India, the world’s second biggest coal-producing country and its fifth largest for coal deposits, aims to install 450 gigawatts (GW) of renewable energy capacity by 2030, after reaching 100GW this year.
A 2019 study by Indian researchers said India’s renewable energy sector could employ more than 3.2 million people by 2050 - up to five times more than its fossil fuel industry today.
The workforce of state-run Coal India Limited, which accounts for about 80 per cent of India’s coal hires, has shrunk to 270,000 from 700,000 in the last four decades, owing to the use of more machinery and outsourcing of mining jobs.
The buzz in college corridors during placement seasons, when entire batches of mining graduates were recruited in one go, has faded as the trend began declining from around 2015.
“It was then we started telling students to explore other industry sectors such as data analytics or business management,” said professor Amit Verma, who handled mining placements at IIT (ISM) from 2014-2018 and now works at the IIT-Banaras Hindu University.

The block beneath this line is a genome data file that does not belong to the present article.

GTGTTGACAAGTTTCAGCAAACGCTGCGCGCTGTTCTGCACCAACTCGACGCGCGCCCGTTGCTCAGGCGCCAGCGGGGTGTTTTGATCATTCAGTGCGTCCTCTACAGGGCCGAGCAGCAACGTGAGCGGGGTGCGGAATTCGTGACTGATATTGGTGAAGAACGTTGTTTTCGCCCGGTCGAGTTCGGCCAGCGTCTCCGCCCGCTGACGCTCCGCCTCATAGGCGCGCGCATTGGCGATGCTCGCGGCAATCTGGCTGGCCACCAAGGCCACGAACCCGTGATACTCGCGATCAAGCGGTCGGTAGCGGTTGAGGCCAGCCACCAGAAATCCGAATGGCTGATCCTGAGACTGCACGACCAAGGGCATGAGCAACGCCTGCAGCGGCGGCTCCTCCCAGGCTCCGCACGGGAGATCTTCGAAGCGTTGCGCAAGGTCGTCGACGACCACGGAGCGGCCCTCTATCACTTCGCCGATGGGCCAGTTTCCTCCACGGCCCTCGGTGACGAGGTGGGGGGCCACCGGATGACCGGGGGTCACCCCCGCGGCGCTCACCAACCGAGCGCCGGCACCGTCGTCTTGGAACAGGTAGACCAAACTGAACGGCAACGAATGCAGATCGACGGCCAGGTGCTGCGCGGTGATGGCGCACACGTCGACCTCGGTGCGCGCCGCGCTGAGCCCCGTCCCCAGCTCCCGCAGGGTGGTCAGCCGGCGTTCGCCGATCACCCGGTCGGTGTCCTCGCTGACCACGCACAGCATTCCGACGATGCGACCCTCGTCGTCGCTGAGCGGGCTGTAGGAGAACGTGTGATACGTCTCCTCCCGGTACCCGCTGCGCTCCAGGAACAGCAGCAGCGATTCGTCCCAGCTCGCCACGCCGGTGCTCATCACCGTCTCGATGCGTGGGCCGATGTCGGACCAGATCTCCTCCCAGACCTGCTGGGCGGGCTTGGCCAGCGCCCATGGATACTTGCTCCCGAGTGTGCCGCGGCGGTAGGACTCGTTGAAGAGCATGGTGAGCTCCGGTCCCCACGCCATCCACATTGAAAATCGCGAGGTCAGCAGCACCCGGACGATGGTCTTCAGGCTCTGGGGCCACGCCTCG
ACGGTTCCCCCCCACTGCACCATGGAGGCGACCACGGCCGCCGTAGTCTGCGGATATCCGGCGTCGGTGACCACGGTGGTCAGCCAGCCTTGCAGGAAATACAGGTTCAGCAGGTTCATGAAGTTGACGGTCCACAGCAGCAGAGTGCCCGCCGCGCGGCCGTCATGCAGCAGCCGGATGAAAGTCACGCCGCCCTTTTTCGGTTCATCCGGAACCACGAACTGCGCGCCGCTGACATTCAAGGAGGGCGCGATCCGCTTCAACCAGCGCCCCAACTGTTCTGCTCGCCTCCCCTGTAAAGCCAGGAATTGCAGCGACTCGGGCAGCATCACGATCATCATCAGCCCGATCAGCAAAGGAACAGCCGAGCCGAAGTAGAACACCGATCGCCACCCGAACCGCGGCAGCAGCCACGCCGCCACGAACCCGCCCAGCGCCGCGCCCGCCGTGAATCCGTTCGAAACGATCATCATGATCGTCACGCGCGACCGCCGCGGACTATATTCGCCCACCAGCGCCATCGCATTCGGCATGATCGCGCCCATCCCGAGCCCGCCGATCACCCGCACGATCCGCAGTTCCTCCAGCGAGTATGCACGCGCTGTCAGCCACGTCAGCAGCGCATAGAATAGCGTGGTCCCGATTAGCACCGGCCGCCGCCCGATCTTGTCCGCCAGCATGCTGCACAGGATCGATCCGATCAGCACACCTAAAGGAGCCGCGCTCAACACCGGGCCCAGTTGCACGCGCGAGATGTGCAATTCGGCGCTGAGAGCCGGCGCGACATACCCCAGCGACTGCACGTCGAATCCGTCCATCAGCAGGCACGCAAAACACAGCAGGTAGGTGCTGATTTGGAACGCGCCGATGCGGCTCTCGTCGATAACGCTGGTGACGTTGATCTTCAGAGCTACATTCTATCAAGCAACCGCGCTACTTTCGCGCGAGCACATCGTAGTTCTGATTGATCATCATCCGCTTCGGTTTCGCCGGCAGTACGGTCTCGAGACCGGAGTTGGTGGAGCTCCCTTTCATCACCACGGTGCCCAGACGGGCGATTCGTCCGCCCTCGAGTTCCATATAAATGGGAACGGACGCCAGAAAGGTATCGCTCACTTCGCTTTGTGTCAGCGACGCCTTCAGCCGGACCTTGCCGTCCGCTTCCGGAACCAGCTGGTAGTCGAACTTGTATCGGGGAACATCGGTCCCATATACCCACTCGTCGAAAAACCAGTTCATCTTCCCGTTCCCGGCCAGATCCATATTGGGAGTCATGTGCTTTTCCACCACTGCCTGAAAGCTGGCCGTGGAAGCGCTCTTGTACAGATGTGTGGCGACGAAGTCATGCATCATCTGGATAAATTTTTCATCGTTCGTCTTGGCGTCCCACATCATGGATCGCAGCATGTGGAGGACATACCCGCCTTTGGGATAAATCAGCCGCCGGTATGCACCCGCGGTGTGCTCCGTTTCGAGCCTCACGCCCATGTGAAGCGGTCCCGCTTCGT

While 13,000 employees retire annually from Coal India, last year the company advertised only 1,300 vacancies, of which 275 were for mining engineers, officials said.
“Coal India will continue to hire and there will be jobs for at least the next five years,” said Vinay Ranjan, its director of personnel, adding that coal companies were seeking knowledge of robotics and drones to boost their productivity and profits.
Navdesh Yadav, 20, who joined IIT (ISM)’s mining engineering cohort last year, remains optimistic about a career in coal.
“We are learning AI and digitisation of mines. The industry is changing and so is our course. Coal mines are here to stay,” Yadav said.
But not everyone is as keen for a once sought-after job at Coal India, with officials estimating only 40 per cent of students are now showing interest.
“The rest wish to join data analytics, management or information technology. But for those from the hinterland, Coal India will continue to be the employer of choice, for they have seen their fathers or uncles work here,” said Ranjan, referring to smaller towns and villages in coal-rich rural areas.